Mon, Jan 23, 2017 at noon:
Decline of cash assistance and child well-being, Luke Shaefer
Krause, Neal, and C.G. Ellison. 2007. "Parental religious socialization practices and self-esteem in late life." Review of Religious Research, 49(2): 109-127.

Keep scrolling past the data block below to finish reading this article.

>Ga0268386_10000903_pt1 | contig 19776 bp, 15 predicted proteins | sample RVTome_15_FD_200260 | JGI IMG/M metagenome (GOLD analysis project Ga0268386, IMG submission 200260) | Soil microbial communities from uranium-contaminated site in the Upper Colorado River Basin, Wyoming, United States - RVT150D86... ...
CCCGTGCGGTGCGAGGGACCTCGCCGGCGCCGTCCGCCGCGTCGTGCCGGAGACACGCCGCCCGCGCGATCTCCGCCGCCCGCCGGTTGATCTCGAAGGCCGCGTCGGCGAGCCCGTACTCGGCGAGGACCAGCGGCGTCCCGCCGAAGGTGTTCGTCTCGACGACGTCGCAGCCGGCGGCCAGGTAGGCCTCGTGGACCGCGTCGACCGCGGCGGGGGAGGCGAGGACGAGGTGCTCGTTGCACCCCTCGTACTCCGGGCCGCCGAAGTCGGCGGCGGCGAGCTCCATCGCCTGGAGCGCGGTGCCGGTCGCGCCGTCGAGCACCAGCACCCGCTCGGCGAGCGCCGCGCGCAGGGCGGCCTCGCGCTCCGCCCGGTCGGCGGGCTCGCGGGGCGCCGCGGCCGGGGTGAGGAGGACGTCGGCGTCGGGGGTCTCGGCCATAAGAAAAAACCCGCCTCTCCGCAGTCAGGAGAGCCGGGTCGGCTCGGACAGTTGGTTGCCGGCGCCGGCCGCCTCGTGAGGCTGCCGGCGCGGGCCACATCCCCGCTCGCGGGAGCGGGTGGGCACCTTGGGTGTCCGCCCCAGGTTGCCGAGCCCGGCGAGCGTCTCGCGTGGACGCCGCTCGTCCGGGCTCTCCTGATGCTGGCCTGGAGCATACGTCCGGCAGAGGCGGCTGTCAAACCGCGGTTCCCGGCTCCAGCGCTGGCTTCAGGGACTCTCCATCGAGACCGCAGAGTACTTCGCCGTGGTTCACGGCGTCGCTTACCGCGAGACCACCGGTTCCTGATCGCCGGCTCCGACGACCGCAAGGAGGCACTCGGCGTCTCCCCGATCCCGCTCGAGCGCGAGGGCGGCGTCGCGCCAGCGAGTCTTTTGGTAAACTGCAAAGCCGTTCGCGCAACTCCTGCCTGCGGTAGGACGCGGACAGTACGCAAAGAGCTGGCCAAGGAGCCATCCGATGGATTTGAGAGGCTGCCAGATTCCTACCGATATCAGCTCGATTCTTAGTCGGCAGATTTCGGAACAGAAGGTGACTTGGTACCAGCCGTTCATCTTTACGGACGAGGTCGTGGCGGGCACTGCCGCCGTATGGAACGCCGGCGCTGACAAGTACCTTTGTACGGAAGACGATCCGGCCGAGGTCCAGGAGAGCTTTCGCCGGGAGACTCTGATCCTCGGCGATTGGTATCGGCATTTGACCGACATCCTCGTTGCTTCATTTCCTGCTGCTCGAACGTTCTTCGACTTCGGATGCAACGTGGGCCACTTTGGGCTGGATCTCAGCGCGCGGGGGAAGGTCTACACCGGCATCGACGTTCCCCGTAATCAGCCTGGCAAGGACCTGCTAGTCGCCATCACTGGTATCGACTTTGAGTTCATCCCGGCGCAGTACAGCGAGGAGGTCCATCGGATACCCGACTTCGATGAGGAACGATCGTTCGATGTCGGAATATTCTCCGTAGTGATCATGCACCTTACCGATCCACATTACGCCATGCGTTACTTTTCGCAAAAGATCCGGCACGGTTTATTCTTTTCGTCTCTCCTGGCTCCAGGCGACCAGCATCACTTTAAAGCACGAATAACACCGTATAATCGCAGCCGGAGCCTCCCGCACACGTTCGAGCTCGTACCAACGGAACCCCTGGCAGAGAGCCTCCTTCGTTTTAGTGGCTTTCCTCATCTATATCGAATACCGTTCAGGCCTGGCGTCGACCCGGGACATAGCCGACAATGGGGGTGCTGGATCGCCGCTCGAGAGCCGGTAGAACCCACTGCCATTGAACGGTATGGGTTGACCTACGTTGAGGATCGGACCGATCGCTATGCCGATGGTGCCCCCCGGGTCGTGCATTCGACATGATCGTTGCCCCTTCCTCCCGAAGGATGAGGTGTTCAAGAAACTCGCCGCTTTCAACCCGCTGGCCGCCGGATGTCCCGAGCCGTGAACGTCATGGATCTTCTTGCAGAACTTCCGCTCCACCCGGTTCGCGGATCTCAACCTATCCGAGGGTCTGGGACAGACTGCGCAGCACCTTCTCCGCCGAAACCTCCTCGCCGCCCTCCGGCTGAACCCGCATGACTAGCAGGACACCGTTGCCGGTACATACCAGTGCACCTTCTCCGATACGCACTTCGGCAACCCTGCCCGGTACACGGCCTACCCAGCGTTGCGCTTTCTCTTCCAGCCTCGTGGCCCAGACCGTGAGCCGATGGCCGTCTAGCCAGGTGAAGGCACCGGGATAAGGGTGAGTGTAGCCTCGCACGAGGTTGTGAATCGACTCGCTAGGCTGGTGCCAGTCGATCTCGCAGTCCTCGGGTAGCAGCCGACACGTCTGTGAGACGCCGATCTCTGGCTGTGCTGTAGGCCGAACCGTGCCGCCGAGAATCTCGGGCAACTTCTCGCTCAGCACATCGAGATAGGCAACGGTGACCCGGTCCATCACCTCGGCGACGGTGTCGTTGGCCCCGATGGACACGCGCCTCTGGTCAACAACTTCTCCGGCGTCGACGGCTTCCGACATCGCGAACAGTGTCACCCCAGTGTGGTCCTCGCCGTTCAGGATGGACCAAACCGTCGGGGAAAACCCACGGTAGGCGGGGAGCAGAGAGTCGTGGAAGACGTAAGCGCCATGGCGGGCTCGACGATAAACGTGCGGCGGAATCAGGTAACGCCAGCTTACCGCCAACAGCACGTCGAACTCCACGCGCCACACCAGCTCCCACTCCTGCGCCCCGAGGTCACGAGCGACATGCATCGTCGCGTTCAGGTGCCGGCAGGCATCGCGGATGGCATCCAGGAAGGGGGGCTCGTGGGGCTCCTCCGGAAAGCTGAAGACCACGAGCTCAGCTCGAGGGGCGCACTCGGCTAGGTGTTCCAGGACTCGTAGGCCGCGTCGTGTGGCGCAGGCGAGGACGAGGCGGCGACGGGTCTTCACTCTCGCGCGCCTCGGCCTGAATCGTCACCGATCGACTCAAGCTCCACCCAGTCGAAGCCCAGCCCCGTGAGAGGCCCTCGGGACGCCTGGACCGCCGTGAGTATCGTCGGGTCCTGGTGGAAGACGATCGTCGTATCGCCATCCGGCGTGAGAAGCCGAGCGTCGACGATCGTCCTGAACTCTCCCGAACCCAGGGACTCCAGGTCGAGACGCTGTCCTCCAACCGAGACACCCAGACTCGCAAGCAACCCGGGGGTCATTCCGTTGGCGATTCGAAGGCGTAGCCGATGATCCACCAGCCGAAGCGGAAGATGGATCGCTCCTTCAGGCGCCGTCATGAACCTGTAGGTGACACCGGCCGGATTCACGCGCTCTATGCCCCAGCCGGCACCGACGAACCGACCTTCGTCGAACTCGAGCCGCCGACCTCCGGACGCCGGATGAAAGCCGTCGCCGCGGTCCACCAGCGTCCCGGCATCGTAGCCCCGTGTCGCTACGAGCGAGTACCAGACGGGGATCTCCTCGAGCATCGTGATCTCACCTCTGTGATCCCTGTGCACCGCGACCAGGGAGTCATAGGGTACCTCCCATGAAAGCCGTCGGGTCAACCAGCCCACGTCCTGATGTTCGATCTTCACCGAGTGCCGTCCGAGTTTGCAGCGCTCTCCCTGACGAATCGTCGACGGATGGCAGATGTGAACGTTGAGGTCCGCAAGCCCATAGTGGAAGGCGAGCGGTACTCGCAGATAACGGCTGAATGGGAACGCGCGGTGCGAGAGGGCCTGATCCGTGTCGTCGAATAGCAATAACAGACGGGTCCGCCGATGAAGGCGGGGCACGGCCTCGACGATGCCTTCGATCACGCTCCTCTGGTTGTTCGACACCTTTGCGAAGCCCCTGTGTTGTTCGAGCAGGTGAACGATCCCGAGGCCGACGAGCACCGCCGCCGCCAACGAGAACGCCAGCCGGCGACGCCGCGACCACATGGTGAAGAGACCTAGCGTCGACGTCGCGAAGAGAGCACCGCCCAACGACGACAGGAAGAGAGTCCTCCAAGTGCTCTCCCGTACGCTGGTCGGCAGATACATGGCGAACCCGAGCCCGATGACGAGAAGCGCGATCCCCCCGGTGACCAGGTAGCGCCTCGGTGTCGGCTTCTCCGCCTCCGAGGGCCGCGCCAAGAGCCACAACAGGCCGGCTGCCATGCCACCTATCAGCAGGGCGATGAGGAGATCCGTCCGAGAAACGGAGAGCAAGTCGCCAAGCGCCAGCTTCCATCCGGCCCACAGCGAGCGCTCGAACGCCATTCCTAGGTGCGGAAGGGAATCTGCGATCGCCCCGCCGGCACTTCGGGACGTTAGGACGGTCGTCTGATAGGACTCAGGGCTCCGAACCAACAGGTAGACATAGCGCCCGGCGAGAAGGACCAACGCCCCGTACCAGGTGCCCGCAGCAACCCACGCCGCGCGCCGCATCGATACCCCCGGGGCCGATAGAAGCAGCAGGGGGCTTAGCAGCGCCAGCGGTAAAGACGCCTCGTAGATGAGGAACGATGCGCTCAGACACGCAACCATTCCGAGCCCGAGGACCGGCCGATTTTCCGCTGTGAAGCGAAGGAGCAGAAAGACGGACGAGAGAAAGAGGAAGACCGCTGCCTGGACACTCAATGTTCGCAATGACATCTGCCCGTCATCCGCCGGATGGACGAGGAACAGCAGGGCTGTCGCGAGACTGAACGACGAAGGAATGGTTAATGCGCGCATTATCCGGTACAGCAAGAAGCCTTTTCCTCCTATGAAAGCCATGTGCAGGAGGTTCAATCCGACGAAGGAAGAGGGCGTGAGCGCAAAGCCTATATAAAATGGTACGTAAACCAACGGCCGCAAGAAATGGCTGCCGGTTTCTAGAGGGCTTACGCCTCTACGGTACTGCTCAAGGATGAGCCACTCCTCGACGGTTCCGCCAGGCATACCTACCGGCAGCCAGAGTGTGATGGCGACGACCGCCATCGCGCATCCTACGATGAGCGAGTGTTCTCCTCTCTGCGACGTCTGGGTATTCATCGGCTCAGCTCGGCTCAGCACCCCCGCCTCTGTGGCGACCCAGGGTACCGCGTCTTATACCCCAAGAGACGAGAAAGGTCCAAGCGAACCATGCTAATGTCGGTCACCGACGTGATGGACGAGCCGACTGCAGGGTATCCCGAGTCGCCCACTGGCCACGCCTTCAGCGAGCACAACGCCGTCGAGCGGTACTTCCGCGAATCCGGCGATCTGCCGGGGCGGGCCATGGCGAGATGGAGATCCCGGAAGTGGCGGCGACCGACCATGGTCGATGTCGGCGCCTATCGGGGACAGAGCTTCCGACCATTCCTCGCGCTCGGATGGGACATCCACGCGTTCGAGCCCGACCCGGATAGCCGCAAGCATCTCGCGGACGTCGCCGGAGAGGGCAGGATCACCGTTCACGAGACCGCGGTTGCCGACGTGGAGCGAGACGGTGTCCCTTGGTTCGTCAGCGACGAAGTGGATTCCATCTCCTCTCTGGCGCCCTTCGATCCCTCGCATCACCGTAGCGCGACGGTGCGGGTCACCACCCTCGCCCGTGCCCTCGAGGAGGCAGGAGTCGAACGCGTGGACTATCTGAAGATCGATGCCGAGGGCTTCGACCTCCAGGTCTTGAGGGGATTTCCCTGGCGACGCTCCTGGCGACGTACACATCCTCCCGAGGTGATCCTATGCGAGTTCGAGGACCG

The purpose of this study is to assess the relationship between parental religious socialization practices and self-esteem in late life. The core theoretical thrust that was developed for this study is captured in the following linkages: (1) older Afirican Americans will be more likely than older Whites to report that their parents encouraged them to become involved in religion when they were growing up; (2) people whose parents encouraged them to become involved in religion will be more likely to attend church and pray privately in late life; (3) older adults who attend church often and pray frequently will be more committed to their faith; (4) older people who are more deeply committed to theirfaith will have a stronger sense of self-worth. Data from a nationwide survey of older adults provides support for all the relationships embedded in the study model.